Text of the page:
Saturday, March 10, 2018

The Unholy Three (Jack Conway, 1930)

Almost two years ago, I wrote about Tod Browning's 1925 weirdo silent film classic The Unholy Three. Here's a link to that review. A short but cinematically eventful five years later, Hollywood remade The Unholy Three as a talkie, with Lon Chaney and Harry Earles reprising their roles. What results is an interesting curiosity that closely follows the earlier film's plot, structure, and beats, but is a far less satisfying experience. Film is a visual medium, which seems like such a blatantly obvious statement that I shouldn't even have to mention it, but too many people look at film primarily as a storytelling mechanism. Here we have two films with the exact same story, told in the same way (though one is silent with intertitles and the other is a talkie) and in the same order, with two of the same actors, and the 1925 film is a work of visual art while the 1930 remake is just a filmed story.
The remake is not a failure, but it is a more pedestrian, less thrilling experience if you've seen the original. The story is so ingenious and weird and needlessly complicated that it remains compelling a second time. Lon Chaney, in his only sound film (he died later that year from a throat hemorrhage), has the same charisma and presence he exhibited in his many silent film classics (though his ventriloquist dummy is less creepy in this version), and Lila Lee, taking over the Rosie role from Mae Busch, handles her complex character with a naturalism that feels modern.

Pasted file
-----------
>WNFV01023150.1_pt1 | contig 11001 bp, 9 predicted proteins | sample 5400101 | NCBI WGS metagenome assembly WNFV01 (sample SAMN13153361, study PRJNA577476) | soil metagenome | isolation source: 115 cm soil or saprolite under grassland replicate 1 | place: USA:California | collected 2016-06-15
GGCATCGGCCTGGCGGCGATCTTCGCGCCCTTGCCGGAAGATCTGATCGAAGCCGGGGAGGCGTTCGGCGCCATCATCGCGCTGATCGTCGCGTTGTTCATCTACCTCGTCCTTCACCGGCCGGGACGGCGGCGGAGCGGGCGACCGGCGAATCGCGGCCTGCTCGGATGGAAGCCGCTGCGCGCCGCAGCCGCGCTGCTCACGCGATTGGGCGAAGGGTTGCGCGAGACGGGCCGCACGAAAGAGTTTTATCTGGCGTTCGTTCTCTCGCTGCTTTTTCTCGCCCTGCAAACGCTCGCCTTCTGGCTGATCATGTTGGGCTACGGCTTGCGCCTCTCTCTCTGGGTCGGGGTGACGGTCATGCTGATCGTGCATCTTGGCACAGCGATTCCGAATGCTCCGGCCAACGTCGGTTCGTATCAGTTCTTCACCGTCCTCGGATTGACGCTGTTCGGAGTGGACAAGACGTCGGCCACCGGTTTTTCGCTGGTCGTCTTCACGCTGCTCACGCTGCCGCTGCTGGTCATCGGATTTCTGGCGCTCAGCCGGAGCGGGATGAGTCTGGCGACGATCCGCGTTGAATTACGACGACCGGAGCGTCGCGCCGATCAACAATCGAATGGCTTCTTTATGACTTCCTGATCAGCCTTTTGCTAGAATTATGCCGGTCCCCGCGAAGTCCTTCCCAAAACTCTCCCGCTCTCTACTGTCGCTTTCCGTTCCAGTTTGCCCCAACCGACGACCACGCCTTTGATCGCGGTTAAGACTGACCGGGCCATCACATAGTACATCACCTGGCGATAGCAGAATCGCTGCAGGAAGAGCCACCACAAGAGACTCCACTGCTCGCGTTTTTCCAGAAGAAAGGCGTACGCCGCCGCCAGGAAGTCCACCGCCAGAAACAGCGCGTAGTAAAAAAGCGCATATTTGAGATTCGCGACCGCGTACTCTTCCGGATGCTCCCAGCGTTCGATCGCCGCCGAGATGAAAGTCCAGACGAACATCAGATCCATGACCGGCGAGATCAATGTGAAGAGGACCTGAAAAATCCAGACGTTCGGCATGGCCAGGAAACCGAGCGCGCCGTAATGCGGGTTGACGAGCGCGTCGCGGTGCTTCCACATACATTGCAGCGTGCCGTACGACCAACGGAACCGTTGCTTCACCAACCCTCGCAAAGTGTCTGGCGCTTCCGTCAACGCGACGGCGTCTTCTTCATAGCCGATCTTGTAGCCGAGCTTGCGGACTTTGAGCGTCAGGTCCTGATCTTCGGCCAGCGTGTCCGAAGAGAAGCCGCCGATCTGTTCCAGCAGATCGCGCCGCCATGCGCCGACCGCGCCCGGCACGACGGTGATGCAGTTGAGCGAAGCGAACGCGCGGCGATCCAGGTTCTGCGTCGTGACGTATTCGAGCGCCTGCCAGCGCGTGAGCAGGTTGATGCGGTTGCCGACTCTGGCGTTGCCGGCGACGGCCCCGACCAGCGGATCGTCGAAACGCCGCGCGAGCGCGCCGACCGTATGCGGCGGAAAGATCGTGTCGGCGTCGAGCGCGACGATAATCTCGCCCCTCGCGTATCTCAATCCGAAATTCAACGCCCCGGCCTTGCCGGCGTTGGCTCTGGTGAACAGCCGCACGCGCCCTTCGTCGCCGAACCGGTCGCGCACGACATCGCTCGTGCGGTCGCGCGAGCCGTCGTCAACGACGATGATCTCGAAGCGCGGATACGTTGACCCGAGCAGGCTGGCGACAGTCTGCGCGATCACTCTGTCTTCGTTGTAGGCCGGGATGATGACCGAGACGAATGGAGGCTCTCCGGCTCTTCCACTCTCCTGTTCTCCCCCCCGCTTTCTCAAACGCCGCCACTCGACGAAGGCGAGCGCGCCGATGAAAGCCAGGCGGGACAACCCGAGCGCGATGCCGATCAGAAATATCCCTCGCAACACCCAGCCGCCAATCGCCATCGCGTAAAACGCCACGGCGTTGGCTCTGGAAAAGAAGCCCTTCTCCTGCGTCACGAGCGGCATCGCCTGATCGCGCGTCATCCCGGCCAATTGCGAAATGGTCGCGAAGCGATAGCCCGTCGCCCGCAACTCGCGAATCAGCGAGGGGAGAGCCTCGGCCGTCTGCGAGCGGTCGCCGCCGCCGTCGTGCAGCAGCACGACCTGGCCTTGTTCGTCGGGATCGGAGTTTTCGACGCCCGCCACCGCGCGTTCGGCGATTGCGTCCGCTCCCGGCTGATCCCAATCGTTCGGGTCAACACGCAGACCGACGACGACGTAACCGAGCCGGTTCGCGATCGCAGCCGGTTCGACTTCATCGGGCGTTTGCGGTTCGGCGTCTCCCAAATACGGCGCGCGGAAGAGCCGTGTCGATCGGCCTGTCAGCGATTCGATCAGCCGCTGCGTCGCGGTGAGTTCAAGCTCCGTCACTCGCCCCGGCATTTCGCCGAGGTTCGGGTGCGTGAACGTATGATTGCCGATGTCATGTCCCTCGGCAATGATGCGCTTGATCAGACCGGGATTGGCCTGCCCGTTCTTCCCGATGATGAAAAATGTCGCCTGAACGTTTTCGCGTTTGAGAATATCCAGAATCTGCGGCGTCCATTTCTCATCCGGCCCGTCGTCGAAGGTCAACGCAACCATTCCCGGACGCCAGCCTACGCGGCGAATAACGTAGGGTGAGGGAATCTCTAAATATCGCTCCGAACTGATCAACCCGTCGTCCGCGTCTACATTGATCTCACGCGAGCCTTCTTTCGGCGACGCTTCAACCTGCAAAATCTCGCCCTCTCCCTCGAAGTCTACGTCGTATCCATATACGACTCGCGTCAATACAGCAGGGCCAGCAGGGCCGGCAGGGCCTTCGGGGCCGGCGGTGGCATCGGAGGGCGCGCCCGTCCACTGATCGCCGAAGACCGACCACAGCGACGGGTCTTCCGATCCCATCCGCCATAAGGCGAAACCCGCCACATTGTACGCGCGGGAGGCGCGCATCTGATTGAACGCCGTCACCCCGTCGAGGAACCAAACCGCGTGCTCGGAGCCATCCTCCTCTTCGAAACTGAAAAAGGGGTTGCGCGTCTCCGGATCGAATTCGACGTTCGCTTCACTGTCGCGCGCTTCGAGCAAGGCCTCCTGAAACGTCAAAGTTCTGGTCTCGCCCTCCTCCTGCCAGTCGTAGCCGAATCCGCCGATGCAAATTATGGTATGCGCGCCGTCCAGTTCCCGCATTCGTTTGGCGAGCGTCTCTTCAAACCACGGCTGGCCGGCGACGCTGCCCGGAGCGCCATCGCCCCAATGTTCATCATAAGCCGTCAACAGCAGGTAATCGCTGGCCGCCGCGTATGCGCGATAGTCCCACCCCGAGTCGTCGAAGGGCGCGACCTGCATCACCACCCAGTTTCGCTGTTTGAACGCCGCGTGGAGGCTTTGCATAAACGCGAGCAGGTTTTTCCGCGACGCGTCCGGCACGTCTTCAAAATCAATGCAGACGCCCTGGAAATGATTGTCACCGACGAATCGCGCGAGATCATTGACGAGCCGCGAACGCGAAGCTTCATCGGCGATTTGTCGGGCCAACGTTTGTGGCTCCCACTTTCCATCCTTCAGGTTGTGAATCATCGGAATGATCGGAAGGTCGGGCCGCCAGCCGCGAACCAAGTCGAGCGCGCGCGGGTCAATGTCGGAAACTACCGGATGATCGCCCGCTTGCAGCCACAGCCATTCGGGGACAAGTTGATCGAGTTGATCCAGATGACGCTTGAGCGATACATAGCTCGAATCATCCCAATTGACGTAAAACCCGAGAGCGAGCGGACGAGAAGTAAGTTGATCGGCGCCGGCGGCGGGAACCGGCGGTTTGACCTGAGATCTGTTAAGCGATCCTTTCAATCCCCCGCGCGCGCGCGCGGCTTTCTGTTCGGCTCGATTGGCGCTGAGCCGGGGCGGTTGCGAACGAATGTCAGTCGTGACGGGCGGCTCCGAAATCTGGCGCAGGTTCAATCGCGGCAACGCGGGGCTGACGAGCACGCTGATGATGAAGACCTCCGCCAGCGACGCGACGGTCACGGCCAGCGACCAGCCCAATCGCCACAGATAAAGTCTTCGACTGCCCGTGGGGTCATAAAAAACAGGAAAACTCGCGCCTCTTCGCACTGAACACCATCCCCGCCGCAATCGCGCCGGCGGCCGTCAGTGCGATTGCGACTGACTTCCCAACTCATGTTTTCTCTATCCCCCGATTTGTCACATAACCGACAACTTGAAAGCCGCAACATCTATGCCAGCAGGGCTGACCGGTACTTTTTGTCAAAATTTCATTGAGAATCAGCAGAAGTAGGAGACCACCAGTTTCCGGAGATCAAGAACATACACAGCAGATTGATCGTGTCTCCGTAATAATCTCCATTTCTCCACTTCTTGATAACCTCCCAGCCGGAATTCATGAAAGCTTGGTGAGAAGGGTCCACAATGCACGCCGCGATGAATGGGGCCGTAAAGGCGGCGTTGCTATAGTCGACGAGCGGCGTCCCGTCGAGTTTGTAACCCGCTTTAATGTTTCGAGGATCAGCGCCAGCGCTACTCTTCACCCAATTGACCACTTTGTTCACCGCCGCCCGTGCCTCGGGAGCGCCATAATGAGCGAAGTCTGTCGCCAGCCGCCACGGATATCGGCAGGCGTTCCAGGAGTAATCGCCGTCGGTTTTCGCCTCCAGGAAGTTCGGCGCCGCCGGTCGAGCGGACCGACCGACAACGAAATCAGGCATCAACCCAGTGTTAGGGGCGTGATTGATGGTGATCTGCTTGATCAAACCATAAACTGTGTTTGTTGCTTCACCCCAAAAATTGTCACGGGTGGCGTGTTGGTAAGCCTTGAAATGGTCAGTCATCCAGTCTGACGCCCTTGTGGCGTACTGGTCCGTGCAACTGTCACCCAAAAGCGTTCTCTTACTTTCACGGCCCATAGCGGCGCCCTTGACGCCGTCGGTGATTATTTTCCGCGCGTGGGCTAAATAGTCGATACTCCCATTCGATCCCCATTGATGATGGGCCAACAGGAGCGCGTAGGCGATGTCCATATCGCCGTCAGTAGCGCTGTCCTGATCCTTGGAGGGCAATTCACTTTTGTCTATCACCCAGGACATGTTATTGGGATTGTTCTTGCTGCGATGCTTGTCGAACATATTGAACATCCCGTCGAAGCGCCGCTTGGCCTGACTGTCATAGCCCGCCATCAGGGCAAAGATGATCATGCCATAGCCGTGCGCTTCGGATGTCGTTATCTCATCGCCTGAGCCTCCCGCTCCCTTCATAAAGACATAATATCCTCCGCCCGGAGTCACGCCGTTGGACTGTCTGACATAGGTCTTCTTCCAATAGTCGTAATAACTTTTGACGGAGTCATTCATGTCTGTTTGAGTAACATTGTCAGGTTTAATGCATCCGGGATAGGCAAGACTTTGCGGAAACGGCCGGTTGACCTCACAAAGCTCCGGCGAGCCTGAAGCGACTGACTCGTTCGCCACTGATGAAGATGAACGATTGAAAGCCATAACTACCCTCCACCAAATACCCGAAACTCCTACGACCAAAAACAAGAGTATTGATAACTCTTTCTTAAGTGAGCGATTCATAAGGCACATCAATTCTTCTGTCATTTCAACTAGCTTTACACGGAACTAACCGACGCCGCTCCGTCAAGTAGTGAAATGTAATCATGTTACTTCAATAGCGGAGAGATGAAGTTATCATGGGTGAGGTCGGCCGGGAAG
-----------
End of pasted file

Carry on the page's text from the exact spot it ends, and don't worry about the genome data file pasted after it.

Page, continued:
On the negative side, director Jack Conway is a Hollywood pro who dials down the strangeness and personality that Browning can't help but exude, and the film's best moments are direct lifts from Browning's framing and the actors' movements in the '25 film, though sometimes shot from the opposite side of the set. Harry Earles, a hilarious and disturbing presence in the silent film, is an almost indecipherable mushmouth in the sound film. I could only pick up about every fifth word he said. Credited as Tweedledee in Browning's film, Conway lists him as "Midget" in the credits, with the other characters referring to him as "the midge." Browning, who worked in circuses, traveling carnivals, and vaudeville prior to his film career, has a more respectful and nuanced approach to his "circus freak" characters than Conway does. Ivan Linow as Hercules in this film is a duller, flatter performer than Victor McLaglen in Browning's film. Last but not least, the ape in the remake is a man in an ape suit, while Browning used a chimpanzee and trick camera angles to create a wilder and more visceral experience.
I don't know what else to say about this film. It sticks so closely to the original without capturing its magic but is a fascinating piece of film history. It's the only place to hear Lon Chaney's voice and for many years was much easier to see than the Browning film. And now I'm sad that Lon Chaney won't be appearing in any more films on our list. He and Conrad Veidt dominated the 1920s world of horror, suspense, crime, and indescribable strangeness, and I salute them for it.  

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